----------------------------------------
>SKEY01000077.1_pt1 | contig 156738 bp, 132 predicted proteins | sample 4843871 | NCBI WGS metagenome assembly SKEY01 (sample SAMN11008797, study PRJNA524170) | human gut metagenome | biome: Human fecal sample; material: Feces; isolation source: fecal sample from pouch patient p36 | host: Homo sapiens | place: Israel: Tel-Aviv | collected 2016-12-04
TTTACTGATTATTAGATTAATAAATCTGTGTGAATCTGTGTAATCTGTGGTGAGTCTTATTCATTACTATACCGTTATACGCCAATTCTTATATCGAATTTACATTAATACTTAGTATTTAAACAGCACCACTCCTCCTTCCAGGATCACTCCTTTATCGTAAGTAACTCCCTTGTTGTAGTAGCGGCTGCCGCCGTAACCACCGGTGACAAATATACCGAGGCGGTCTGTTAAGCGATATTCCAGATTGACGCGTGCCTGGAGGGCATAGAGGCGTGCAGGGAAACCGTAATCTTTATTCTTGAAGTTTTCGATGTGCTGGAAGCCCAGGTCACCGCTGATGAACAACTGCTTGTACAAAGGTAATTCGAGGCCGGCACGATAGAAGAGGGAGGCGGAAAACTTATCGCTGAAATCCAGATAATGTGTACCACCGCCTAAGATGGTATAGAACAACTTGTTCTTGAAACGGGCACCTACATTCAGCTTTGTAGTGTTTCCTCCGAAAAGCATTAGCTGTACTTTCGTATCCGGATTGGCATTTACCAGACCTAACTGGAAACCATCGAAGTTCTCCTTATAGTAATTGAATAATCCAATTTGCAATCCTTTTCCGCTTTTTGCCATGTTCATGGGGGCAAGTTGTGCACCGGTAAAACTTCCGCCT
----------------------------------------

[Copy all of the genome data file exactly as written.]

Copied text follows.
>SKEY01000077.1_pt1 | contig 156738 bp, 132 predicted proteins | sample 4843871 | NCBI WGS metagenome assembly SKEY01 (sample SAMN11008797, study PRJNA524170) | human gut metagenome | biome: Human fecal sample; material: Feces; isolation source: fecal sample from pouch patient p36 | host: Homo sapiens | place: Israel: Tel-Aviv | collected 2016-12-04
TTTACTGATTATTAGATTAATAAATCTGTGTGAATCTGTGTAATCTGTGGTGAGTCTTATTCATTACTATACCGTTATACGCCAATTCTTATATCGAATTTACATTAATACTTAGTATTTAAACAGCACCACTCCTCCTTCCAGGATCACTCCTTTATCGTAAGTAACTCCCTTGTTGTAGTAGCGGCTGCCGCCGTAACCACCGGTGACAAATATACCGAGGCGGTCTGTTAAGCGATATTCCAGATTGACGCGTGCCTGGAGGGCATAGAGGCGTGCAGGGAAACCGTAATCTTTATTCTTGAAGTTTTCGATGTGCTGGAAGCCCAGGTCACCGCTGATGAACAACTGCTTGTACAAAGGTAATTCGAGGCCGGCACGATAGAAGAGGGAGGCGGAAAACTTATCGCTGAAATCCAGATAATGTGTACCACCGCCTAAGATGGTATAGAACAACTTGTTCTTGAAACGGGCACCTACATTCAGCTTTGTAGTGTTTCCTCCGAAAAGCATTAGCTGTACTTTCGTATCCGGATTGGCATTTACCAGACCTAACTGGAAACCATCGAAGTTCTCCTTATAGTAATTGAATAATCCAATTTGCAATCCTTTTCCGCTTTTTGCCATGTTCATGGGGGCAAGTTGTGCACCGGTAAAACTTCCGCCT